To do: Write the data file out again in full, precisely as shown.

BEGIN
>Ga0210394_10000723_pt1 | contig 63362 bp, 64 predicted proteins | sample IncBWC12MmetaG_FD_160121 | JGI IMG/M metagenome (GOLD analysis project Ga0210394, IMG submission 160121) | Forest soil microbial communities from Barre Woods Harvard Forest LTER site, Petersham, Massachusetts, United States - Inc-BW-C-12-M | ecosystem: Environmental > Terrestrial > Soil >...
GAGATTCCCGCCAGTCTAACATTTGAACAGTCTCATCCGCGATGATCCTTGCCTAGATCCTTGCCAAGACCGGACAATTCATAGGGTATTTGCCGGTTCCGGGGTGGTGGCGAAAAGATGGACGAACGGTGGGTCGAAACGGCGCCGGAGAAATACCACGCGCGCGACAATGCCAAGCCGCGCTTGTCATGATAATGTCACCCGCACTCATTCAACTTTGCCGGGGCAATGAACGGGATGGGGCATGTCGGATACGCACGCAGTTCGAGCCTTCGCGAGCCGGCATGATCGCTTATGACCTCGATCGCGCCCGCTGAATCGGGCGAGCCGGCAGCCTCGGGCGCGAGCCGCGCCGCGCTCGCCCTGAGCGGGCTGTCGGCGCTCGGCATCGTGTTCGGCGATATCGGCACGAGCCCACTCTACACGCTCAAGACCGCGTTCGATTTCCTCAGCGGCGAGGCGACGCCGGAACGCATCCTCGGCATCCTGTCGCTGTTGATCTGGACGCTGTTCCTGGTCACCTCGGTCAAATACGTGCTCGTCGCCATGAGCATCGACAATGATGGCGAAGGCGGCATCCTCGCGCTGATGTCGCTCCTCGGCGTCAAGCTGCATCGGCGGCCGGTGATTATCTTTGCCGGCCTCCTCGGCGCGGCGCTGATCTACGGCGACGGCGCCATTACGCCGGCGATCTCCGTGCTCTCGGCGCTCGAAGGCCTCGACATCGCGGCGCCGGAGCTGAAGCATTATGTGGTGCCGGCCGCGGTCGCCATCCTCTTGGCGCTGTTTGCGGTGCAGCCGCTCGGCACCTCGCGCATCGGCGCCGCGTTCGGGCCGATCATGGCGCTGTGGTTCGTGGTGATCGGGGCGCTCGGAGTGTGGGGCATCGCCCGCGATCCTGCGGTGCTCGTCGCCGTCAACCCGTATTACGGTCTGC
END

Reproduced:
>Ga0210394_10000723_pt1 | contig 63362 bp, 64 predicted proteins | sample IncBWC12MmetaG_FD_160121 | JGI IMG/M metagenome (GOLD analysis project Ga0210394, IMG submission 160121) | Forest soil microbial communities from Barre Woods Harvard Forest LTER site, Petersham, Massachusetts, United States - Inc-BW-C-12-M | ecosystem: Environmental > Terrestrial > Soil >...
GAGATTCCCGCCAGTCTAACATTTGAACAGTCTCATCCGCGATGATCCTTGCCTAGATCCTTGCCAAGACCGGACAATTCATAGGGTATTTGCCGGTTCCGGGGTGGTGGCGAAAAGATGGACGAACGGTGGGTCGAAACGGCGCCGGAGAAATACCACGCGCGCGACAATGCCAAGCCGCGCTTGTCATGATAATGTCACCCGCACTCATTCAACTTTGCCGGGGCAATGAACGGGATGGGGCATGTCGGATACGCACGCAGTTCGAGCCTTCGCGAGCCGGCATGATCGCTTATGACCTCGATCGCGCCCGCTGAATCGGGCGAGCCGGCAGCCTCGGGCGCGAGCCGCGCCGCGCTCGCCCTGAGCGGGCTGTCGGCGCTCGGCATCGTGTTCGGCGATATCGGCACGAGCCCACTCTACACGCTCAAGACCGCGTTCGATTTCCTCAGCGGCGAGGCGACGCCGGAACGCATCCTCGGCATCCTGTCGCTGTTGATCTGGACGCTGTTCCTGGTCACCTCGGTCAAATACGTGCTCGTCGCCATGAGCATCGACAATGATGGCGAAGGCGGCATCCTCGCGCTGATGTCGCTCCTCGGCGTCAAGCTGCATCGGCGGCCGGTGATTATCTTTGCCGGCCTCCTCGGCGCGGCGCTGATCTACGGCGACGGCGCCATTACGCCGGCGATCTCCGTGCTCTCGGCGCTCGAAGGCCTCGACATCGCGGCGCCGGAGCTGAAGCATTATGTGGTGCCGGCCGCGGTCGCCATCCTCTTGGCGCTGTTTGCGGTGCAGCCGCTCGGCACCTCGCGCATCGGCGCCGCGTTCGGGCCGATCATGGCGCTGTGGTTCGTGGTGATCGGGGCGCTCGGAGTGTGGGGCATCGCCCGCGATCCTGCGGTGCTCGTCGCCGTCAACCCGTATTACGGTCTGC